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Posted

Well apparently it does make a difference... wonder who I should believe... you or some scientists who know the subject :unsure:

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Posted

I'm also with Clapoti on this. After the light it gives out, all that extra energy that these old type suck up is turned into heat.

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Posted

Is that a joke? The amount of heat given off by a light bulb will make so little difference to the temperature of a room it's not worth even thinking about.

Not a joke. 90% of the energy (or whatever) from a conventional lightbulb is given off in heat. So a 100 Watt lightbulb is actually producing 90 Watts of heat and 10 Watts of light. Energy is never lost, they dont move, and they dont make a noise - so that power can only go into light or heat.

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Posted

Try heating your house with just light bulbs that you've got in your house next winter. You'll freeze!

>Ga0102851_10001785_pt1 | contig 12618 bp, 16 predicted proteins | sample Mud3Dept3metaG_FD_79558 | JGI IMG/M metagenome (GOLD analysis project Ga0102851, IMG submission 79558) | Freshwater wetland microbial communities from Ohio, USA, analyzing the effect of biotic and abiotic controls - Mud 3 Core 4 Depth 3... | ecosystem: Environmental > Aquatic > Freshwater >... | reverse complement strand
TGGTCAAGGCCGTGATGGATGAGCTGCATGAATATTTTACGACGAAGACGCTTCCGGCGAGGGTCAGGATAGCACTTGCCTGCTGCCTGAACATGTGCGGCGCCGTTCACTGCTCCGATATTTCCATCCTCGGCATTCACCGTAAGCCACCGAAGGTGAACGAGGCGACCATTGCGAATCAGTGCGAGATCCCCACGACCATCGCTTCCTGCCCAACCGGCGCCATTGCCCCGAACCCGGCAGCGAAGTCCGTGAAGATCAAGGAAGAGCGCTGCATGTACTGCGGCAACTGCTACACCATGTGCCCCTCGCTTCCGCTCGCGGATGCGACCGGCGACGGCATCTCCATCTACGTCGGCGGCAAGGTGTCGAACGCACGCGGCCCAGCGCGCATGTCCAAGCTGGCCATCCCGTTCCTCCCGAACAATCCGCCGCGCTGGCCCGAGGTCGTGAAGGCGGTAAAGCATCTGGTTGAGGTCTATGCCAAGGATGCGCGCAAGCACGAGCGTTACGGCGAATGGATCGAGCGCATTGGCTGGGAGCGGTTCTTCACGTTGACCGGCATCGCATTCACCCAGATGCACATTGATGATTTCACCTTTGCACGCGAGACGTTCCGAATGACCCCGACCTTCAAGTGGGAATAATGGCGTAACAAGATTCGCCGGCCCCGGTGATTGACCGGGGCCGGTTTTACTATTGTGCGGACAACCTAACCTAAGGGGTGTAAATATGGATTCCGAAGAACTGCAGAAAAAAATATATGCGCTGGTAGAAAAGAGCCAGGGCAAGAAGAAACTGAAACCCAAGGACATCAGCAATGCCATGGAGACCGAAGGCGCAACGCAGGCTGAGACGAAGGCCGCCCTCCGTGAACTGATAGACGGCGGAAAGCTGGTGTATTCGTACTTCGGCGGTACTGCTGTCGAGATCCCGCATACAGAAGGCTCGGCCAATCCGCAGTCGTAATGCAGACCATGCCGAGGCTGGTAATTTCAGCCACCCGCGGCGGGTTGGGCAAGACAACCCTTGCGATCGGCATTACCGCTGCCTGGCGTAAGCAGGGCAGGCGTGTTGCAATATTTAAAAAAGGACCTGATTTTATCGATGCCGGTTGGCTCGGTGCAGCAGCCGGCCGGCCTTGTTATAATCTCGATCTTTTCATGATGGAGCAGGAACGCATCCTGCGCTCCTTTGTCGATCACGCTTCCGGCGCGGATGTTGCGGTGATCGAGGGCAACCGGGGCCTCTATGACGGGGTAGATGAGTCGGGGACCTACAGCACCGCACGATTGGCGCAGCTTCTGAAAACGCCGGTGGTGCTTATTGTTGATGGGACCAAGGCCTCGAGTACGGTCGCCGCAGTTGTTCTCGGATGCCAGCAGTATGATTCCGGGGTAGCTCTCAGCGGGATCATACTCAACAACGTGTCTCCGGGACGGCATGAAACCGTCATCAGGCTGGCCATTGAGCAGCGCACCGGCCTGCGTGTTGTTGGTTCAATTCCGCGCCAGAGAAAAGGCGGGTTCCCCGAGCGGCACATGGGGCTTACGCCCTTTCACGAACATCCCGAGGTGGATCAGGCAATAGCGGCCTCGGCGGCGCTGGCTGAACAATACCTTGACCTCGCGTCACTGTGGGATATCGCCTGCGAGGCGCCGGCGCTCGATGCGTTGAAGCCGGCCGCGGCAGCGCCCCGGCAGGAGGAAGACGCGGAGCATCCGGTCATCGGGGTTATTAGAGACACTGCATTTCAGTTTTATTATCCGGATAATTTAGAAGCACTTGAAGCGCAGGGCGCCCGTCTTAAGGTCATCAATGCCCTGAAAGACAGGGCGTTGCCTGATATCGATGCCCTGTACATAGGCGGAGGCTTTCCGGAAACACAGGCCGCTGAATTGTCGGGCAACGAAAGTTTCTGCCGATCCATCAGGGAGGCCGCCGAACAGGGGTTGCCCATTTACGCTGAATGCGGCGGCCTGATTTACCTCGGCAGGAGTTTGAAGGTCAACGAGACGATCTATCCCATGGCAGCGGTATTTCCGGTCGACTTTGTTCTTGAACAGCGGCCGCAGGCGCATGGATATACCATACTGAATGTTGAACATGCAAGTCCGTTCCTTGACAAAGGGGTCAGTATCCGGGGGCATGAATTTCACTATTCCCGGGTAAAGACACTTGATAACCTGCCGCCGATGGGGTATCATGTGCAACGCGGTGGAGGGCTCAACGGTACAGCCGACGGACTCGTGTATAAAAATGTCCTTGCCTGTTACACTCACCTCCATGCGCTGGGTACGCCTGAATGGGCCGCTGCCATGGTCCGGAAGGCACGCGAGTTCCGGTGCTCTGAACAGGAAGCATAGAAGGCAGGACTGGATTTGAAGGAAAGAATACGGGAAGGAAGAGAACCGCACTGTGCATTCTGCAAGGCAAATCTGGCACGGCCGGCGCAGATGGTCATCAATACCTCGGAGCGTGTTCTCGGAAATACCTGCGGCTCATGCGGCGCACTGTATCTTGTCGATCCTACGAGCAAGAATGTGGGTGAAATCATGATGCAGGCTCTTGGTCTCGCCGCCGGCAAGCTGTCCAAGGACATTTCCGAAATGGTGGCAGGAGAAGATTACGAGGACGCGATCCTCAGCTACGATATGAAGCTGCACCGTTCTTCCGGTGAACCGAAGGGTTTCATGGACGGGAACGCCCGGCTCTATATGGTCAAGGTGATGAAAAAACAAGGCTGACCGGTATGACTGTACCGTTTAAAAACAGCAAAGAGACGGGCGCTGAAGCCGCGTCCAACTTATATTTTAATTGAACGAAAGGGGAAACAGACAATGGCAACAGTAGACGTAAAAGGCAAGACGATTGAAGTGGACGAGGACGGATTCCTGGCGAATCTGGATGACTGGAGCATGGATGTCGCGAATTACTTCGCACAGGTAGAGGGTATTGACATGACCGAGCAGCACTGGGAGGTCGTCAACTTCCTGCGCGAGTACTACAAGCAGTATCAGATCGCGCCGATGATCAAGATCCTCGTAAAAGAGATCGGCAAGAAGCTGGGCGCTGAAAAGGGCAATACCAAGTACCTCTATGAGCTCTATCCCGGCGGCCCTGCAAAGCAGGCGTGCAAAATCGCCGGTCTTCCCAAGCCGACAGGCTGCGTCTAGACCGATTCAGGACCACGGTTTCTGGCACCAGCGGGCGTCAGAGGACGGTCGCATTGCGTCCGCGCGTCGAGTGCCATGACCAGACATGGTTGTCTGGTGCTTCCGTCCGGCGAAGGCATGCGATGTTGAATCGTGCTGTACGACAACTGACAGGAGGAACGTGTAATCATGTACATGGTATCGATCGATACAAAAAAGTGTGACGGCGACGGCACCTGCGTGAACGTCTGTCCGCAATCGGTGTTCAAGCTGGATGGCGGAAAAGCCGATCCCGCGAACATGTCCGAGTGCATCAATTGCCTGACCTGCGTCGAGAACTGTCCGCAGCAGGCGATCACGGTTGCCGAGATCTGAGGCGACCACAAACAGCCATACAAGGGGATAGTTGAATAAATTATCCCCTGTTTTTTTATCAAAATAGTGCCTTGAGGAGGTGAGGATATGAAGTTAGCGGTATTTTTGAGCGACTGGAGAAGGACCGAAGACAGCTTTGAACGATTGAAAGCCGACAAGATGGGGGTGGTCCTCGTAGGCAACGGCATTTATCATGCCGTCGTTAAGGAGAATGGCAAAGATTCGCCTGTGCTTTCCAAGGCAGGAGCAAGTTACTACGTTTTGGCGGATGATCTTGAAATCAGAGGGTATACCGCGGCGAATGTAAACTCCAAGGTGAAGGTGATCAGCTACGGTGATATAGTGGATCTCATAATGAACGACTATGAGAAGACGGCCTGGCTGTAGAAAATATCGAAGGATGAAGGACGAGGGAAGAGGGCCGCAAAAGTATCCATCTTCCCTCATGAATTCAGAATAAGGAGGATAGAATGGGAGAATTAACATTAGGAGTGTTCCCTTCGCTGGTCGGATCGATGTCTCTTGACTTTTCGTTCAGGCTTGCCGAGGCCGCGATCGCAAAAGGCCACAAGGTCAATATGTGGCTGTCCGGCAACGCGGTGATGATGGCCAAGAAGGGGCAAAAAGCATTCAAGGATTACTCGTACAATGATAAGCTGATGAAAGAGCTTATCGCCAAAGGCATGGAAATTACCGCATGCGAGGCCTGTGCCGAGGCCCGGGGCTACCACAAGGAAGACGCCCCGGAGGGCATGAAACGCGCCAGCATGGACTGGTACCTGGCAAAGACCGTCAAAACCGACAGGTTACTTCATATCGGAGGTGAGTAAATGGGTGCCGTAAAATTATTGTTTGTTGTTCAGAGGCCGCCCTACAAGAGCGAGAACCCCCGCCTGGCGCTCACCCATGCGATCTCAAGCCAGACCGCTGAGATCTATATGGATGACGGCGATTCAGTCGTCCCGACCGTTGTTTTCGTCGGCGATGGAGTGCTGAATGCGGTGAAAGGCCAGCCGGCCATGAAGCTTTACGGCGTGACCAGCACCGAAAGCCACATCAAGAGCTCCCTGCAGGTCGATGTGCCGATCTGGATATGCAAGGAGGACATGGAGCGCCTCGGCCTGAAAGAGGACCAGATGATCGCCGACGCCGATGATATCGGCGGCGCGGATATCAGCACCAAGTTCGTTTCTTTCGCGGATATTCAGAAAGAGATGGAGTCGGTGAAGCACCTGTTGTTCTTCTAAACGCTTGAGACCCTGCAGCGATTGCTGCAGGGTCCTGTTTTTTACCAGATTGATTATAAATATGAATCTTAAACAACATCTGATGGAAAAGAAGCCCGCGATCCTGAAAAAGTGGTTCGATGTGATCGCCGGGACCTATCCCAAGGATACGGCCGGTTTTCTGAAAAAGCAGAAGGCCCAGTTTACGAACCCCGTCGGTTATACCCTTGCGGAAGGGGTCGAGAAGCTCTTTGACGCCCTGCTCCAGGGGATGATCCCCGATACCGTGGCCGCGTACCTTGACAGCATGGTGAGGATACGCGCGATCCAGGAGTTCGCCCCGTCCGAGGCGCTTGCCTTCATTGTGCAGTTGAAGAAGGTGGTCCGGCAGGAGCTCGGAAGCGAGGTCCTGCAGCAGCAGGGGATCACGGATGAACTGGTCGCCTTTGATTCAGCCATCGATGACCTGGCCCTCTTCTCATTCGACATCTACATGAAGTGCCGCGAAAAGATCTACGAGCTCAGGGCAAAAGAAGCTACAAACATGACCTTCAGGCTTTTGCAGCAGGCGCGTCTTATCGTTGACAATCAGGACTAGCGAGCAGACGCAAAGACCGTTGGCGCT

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Posted

Further to that, a bulb that was rated to give out the same light as a 60W normal bulb actually gave out slightly less than half that amount of light.

All of these results reflect my experience of these new bulbs perfectly.

I'm still using them because they do use a lot less energy, and that's important. But all this spin that is put on them is a load of crap in my opinion.

The rather sexy 14 page Commission Regulations now in place are there to address all your concerns.

New testing and labelling for stuff like this:

1. TECHNICAL PARAMETERS FOR ECODESIGN REQUIREMENTS

For the purposes of compliance and verification of compliance with the requirements of this Regulation, the parameters

below shall be established by reliable, accurate and reproducible measurement procedures, which take into

account the generally recognised state of the art measurement methods.

(a) ‘Lamp efficacy’ (ηlamp), which is the quotient of the luminous flux emitted (Ф) by the power consumed by the

lamp (Plamp): ηlamp = Ф / Plamp(unit: lm/W). The power dissipated by non-integrated auxiliary equipment, such as

ballasts, transformers or power supplies, is not included in the power consumed by the lamp;

( ‘Lamp lumen maintenance factor’ (LLMF), which is the ratio of the luminous flux emitted by the lamp at a given

time in its life to the initial (100 hour) luminous flux;